A time to live, a time to love.
He’d been in love with her for a long time. He could pin-point the moment that it happened. It was in the summer, three years earlier. He’d held the door open for her at the bank. She’d smiled her thanks at him, and in that second their eyes held, only for a second, but he felt a connection with her that he’d never had with anybody else in his life. He fell in love and he hadn’t been able to get her out of his mind since.
She was different to anybody else he’d ever seen, quiet, gentle. He didn’t make friends easily. He had no friends at all and he’d never had a girlfriend. He was twenty-one years old and his head was filled with thoughts of her day and night because there was nothing else in his life other than his work, and his mother. He knew that if he could just talk to her that she’d feel the same. She was different too, just like him. They’d understand each other. He knew it.
But he couldn’t talk to her. He couldn’t talk to any woman but it was worse with her because she was never alone. Sometimes he saw her at lunchtime. Thursday was a good day, it seemed to be the day that she and her mother walked around town and did their shopping. He’d follow them. They never noticed him, he was invisible. He wanted to open a door for her again so that he could re-create that perfect moment that they’d shared. He wanted her to look at him again, but she never did.
She was so pretty. She came to him in his dreams sometimes and even though she looked like a beautiful but untouchable fairy queen in the dreams, they’d make love. Sometimes she rode to him on a white horse and they’d lie in the meadow surrounded by buttercups, afterwards they’d walk by the stream holding hands. He knew that she couldn't ride a horse in real life but she was just as pretty as in the dreams. She was very thin; she looked so fragile, so delicate with her long neck and her straight mousy hair. Her eyes were blue, he knew that from the time she’d looked at him, and the times they’d made love in the meadow.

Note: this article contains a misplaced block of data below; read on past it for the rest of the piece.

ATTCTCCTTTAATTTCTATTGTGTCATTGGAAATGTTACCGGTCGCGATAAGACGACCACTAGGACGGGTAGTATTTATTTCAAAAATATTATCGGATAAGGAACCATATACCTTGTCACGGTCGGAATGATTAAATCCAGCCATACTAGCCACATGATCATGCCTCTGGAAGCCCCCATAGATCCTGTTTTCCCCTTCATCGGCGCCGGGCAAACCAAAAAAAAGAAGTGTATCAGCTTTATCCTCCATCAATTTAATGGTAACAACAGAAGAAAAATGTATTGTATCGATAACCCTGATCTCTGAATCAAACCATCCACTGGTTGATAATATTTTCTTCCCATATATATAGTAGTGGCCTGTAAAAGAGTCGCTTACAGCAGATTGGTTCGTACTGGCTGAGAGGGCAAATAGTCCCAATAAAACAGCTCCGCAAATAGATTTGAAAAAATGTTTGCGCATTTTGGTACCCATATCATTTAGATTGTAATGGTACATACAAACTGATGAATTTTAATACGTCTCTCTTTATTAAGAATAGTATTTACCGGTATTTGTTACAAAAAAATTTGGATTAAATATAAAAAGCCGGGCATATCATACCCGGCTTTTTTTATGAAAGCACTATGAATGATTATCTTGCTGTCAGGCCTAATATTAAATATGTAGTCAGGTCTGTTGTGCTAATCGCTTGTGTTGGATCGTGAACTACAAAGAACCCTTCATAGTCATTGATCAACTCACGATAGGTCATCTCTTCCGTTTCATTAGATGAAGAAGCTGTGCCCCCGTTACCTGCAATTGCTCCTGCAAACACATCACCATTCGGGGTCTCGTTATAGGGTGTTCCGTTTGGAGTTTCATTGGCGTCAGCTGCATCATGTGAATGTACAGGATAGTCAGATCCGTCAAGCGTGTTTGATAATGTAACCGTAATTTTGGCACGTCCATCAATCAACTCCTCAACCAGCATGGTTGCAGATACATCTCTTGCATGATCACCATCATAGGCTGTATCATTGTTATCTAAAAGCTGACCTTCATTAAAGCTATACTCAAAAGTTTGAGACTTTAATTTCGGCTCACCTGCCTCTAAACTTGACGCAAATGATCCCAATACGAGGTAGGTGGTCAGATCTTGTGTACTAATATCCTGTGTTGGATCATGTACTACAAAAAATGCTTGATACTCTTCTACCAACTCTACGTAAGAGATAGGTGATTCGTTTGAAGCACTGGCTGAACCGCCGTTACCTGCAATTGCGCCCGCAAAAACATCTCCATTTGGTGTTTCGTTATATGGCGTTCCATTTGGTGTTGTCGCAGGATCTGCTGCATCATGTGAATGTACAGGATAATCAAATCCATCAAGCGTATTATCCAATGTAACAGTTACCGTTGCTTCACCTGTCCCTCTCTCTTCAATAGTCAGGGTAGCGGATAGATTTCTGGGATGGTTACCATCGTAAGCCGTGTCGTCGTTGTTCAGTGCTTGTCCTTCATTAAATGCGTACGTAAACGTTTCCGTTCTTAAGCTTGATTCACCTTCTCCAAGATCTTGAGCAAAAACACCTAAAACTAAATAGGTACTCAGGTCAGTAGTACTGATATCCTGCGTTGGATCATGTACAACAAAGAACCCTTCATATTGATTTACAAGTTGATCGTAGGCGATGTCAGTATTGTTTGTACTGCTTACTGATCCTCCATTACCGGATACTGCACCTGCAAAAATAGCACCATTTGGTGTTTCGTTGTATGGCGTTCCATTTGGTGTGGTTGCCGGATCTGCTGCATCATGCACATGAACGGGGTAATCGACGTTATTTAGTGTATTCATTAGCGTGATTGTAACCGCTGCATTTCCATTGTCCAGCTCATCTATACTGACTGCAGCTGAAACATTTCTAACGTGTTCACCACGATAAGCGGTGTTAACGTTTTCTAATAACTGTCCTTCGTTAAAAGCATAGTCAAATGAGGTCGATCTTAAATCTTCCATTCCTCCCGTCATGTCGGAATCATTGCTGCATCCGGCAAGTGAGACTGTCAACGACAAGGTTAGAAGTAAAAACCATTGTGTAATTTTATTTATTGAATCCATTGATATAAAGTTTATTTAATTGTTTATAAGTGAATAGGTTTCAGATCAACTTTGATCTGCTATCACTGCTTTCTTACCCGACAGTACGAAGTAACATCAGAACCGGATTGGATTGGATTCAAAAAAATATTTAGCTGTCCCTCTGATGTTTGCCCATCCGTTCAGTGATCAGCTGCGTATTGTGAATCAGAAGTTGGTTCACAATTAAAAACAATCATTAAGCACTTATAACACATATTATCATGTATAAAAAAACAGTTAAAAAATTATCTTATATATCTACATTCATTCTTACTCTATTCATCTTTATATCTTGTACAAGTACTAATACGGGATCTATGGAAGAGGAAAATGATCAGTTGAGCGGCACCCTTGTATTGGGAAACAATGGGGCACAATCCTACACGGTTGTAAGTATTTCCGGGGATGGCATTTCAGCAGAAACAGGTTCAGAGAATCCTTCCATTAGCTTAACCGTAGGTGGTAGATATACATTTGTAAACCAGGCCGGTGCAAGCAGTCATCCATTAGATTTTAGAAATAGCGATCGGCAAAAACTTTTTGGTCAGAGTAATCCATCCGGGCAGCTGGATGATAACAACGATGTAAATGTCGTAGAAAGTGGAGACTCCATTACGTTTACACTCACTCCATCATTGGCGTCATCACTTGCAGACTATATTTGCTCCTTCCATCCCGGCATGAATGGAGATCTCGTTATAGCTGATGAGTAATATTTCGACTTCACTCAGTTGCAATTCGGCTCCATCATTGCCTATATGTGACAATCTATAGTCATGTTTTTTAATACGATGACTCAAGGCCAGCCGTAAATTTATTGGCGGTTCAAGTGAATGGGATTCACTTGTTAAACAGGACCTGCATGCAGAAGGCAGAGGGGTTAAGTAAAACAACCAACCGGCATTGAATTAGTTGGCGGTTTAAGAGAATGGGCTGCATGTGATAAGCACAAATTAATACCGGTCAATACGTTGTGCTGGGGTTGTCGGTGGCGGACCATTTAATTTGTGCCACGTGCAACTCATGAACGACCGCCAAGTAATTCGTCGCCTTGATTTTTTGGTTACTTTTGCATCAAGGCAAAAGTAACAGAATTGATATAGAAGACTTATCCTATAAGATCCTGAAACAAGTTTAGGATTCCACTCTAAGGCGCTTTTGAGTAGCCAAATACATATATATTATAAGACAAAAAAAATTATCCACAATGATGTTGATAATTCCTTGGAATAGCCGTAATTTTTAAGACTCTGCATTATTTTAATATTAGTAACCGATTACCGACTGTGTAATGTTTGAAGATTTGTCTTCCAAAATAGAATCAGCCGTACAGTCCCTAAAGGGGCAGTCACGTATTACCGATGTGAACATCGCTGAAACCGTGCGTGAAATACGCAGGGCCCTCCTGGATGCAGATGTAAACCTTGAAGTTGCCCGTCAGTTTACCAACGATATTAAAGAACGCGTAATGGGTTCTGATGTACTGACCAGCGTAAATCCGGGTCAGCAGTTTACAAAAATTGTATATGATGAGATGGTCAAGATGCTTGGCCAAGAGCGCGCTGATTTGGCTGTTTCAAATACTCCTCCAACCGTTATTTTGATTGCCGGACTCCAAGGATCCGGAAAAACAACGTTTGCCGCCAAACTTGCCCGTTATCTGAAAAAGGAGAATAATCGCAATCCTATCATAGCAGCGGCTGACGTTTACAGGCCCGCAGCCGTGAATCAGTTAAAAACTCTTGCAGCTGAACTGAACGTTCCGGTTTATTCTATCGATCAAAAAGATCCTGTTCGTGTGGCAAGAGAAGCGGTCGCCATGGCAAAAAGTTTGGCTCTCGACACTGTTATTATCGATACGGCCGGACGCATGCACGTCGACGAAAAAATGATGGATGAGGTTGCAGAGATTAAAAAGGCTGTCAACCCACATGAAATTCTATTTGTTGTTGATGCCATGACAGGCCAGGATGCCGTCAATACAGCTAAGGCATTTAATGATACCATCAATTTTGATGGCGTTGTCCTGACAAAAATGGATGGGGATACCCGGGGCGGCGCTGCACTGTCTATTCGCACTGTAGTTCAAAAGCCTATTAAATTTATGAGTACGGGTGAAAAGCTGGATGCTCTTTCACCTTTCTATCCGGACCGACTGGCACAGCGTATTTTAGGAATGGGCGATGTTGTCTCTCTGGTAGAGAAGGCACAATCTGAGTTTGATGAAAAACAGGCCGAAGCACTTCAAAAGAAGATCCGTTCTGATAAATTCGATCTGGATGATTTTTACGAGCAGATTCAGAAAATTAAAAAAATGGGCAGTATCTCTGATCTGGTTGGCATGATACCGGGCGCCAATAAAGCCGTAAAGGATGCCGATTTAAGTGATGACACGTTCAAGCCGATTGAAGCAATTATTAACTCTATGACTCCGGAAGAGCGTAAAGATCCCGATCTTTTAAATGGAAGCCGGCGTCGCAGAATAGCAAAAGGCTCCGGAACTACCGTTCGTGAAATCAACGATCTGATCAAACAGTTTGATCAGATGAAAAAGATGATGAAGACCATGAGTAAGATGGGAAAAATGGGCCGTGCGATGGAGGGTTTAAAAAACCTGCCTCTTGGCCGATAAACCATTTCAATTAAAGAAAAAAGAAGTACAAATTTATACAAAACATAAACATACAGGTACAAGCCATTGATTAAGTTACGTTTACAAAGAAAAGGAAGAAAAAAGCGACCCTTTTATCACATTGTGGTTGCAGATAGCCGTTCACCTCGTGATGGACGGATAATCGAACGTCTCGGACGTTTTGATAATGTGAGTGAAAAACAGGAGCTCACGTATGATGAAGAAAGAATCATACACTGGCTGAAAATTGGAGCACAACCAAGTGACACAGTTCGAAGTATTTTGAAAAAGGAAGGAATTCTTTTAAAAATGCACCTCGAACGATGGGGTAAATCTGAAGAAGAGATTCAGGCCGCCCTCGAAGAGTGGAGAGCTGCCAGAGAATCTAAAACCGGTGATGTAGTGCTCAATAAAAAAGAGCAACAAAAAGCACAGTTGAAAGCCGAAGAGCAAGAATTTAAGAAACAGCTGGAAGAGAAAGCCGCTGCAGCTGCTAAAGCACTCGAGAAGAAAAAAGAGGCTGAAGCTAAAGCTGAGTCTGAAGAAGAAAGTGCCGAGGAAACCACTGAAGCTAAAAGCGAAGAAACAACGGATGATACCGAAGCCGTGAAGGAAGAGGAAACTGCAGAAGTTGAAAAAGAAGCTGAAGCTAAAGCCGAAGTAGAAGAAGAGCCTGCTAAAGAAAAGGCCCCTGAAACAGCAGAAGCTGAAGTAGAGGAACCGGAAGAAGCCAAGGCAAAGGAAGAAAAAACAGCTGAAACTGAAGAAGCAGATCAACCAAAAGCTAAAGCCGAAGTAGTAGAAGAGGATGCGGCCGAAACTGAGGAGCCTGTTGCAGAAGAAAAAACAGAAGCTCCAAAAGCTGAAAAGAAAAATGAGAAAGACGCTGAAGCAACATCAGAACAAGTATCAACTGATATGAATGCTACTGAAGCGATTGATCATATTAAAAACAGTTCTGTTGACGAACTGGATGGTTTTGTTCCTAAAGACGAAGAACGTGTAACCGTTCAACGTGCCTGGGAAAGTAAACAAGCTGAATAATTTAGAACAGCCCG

And now here she was in front of him. He’d come into work just like every other morning, nothing up to that point had marked it as a special day. She had on her white dress with the lace collar even though it was winter now. He liked that dress, he’d seen her wear it often in summer. She was in the room with Ron. She wasn’t a fairy queen any longer. She was a client.
“Ahh, now then Geoffrey, this is Alice, Jane, Chadwick, twenty three. Mother wants the works, everything's there, try and make good time if you can lad. I’ll be next door with the obese Mrs. Buckley.”
If Ron had introduced them properly, Geoffrey might not have been able to speak at all. His breath had lodged in his throat and only expelled itself in disgust at Ron’s gruff, rude manner. He shouldn't talk like that in front of her. This wasn’t just anybody. It was... Alice. He knew her name. Ron should have been more respectful. Geoffrey smiled an embarrassed apology at Alice. He gave a slight cough in the back of his throat and when Ron looked up he motioned towards her with his eyes and glared at him.
“Oh, do forgive me, Miss Chadwick. I swear I leave my manners in the coat rack some mornings. I will leave you in the capable hands of young Geoffrey here.” He gave a small chuckle on the way out of the room.
The next twenty-four hours passed in a blur. It was lunch time before Ron came hammering on the door, wanting to know why it was locked. Geoffrey giggled, and told Alison that it was a steel door and there were no windows in this part of the building, nobody could ever get in and disturb them and nobody could hear them. They could stay like this forever, he told her.
Late that afternoon they made love. For the first time Geoffrey made love to a woman and it surpassed everything he’d ever fantasised about. Finally he knew what it was to be a man. Other people might not call it lovemaking; they might give it other names, dirty names. But to them, it was perfect.